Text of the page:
The traditional way to launch an act is as follows: write a good song, put it on the radio, perform it on TV, get people to download it, build a fanbase, support a top act, have another good song, repeat until rich. There are a few new names on NOW 70 who tried to do this, with varying degrees of success. Sam Sparro is as high as track 4 on Disc 1 with the addictive Black & Gold, one of the year’s best singles, while Sara Bareilles had her marvellous Love Song all over Radio 1 all year. She has since moved into writing for musical theatre, with her show The Waitress opening on Broadway.
So has Dan Gillespie Sells of The Feeling, whose Broadway-meets-power-pop song Turn It Up is on NOW 70. It changes keys midway through the first verse and has elements of ABBA, Meatloaf and McCartney, a perfect synthesis of music from the 1970s, which befits a band who used to play covers at a ski chalet on the continent. Dan has written Everybody’s Talking About Jamie, a hit on the London West End about a boy who liked to wear dresses.
There has not yet been a jukebox musical of Paul Weller songs, but I would hope it includes Have You Made Up Your Mind, which for some reason sits on NOW 70 beside Violet Hill by Coldplay, the first single from an album they made with Brian Eno and Markus Dravs called Viva La Vida (more of this in the next essay). Kanye West, who previously drafted in Chris Martin, guested on Estelle’s huge number one American Boy, which is track 1 on Disc 1; London-based rapper Ironik takes Kanye’s trick of speeding up an old song and rapping over it on Stay With Me, in this case Everybody’s Free (To Feel Good).
On the Internet, bands could break overnight and infiltrate culture. Arcade Fire did so in around 2003, and Bon Iver would do so in 2007 with his song Skinny Love (he would later work with Kanye West). In 2008, there were stories about stories about Black Kids, a quartet from Florida whose debut EP was so exciting that a bidding war ensued, won by Mercury Records. The band’s brilliant I’m Not Gonna Teach Your Boyfriend How To Dance With You was reworked by Bernard Butler and, in a less scuzzy form than the demo, became a big hit for the band which they couldn’t follow up. As in finance, the music blog bubble burst over summer 2008, as every new band was hyped to eternity. The Arctic Monkeys, meanwhile, went to the desert in Los Angeles and made an album called Humbug with Josh Homme of Queens of the Stone Age, part of their path to becoming the UK’s biggest rock band of this century (don’t say Muse).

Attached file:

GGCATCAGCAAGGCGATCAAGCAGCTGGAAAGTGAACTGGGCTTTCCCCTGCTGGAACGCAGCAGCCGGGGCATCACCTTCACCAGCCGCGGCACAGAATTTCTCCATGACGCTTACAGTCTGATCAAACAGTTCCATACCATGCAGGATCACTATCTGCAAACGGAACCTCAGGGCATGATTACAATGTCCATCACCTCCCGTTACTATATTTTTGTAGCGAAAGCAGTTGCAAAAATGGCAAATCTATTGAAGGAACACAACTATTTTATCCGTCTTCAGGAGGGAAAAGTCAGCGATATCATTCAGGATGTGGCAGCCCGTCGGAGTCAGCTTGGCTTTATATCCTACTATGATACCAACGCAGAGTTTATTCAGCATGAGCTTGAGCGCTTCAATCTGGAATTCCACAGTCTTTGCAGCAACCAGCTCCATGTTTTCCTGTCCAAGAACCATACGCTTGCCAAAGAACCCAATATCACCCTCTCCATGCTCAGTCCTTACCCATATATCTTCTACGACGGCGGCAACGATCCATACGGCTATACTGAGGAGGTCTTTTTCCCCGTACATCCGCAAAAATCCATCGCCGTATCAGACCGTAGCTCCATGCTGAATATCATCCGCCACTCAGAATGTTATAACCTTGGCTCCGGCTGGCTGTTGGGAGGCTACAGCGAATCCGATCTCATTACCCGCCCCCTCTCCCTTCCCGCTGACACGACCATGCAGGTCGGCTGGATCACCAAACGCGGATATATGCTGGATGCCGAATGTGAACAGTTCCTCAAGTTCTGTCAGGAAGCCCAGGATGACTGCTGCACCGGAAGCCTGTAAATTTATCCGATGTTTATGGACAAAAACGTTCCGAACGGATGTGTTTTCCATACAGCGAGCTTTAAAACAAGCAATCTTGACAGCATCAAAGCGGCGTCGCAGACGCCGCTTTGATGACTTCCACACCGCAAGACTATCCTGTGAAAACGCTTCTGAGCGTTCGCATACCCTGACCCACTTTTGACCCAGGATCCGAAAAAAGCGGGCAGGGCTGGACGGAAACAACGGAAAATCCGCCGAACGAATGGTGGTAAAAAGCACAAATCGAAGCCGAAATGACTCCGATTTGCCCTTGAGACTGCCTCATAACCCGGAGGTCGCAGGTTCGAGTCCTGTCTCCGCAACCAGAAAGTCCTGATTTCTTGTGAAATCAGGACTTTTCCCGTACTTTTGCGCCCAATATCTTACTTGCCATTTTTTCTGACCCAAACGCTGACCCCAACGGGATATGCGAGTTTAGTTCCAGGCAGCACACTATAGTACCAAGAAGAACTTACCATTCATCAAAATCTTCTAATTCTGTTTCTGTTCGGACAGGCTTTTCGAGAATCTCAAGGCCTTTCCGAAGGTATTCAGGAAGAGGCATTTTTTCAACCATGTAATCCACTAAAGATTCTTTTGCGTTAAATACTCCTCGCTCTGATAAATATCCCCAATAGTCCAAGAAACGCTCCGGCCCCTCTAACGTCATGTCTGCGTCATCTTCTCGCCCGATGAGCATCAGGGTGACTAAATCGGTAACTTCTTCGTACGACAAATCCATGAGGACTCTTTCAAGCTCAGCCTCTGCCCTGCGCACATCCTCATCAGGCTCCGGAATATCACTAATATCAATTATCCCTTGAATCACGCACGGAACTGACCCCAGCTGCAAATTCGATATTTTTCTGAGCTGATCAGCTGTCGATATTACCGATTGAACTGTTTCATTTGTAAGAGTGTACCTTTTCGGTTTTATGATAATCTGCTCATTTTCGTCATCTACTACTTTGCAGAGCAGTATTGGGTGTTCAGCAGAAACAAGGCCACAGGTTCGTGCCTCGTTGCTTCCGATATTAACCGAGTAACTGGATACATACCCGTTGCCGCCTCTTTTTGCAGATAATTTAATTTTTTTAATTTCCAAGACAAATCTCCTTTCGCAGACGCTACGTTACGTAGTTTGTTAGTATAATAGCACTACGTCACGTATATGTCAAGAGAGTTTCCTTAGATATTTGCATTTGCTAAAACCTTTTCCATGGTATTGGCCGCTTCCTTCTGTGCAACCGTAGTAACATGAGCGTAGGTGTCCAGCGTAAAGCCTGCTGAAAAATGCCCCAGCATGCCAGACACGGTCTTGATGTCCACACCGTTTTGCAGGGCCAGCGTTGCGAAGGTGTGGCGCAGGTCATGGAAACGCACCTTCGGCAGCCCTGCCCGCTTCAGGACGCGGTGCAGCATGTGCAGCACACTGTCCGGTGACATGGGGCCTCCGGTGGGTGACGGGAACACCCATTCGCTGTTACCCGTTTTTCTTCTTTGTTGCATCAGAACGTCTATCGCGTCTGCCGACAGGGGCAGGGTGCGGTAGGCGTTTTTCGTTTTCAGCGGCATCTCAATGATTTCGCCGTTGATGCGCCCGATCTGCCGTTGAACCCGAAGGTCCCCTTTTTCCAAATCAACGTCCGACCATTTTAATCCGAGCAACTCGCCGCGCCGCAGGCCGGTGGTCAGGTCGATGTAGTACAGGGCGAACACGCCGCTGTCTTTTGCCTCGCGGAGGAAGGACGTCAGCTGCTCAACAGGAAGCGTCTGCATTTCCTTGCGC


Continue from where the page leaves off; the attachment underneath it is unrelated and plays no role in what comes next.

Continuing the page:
How were people dancing their cares away as the financial system moved towards failure? With drum’n’bass, as on the enormous Propane Nightmares by Pendulum, or rap (Low by Flo Rida ft T-Pain) or Eurotrance (All I Ever Wanted, another hit for Basshunter, and Jumping All Over the World, another hit for Scooter). Other dance hits included Discolights (Ultrabeat vs Darren Styles), Watch Out (Alex Gaudino ft Shena, which borrows the trumpets from Pigbag’s old eighties classic and the voice of the song The Weekend by Michael Gray – thanks inlay booklet) and Cry For You, by Swedish popstar September. For a third time, Fragma’s Toca Me hits the clubs, this time in a 2008 remix of Toca’s Miracle. Like Something Good or You Got the Love, some club songs are evergreen, the dance music version of a song like Bohemian Rhapsody.
I also find it sweet that The Kooks recorded their second album Konk, and songs like Always Where I Need To Be, in a studio belonging to Ray Davies of The Kinks; their moment, however, had passed.
In 2017, as part of Adeel Amini’s PressPlayOK podcast, I spoke to Neil Claxton aka Mint Royale. I was able to tell him how much I loved Don’t Falter, a song he produced in 1999 with vocals by Lauren Laverve, and ask about having a number one single. His remix of Singin’ In the Rain, from 2005, was used by the breakdancing George Sampson on Britain’s Got Talent, Simon Cowell’s latest wheeze. A song from the 1950s updated for the digital era, soundtracking a child falling over on television? That’s pop.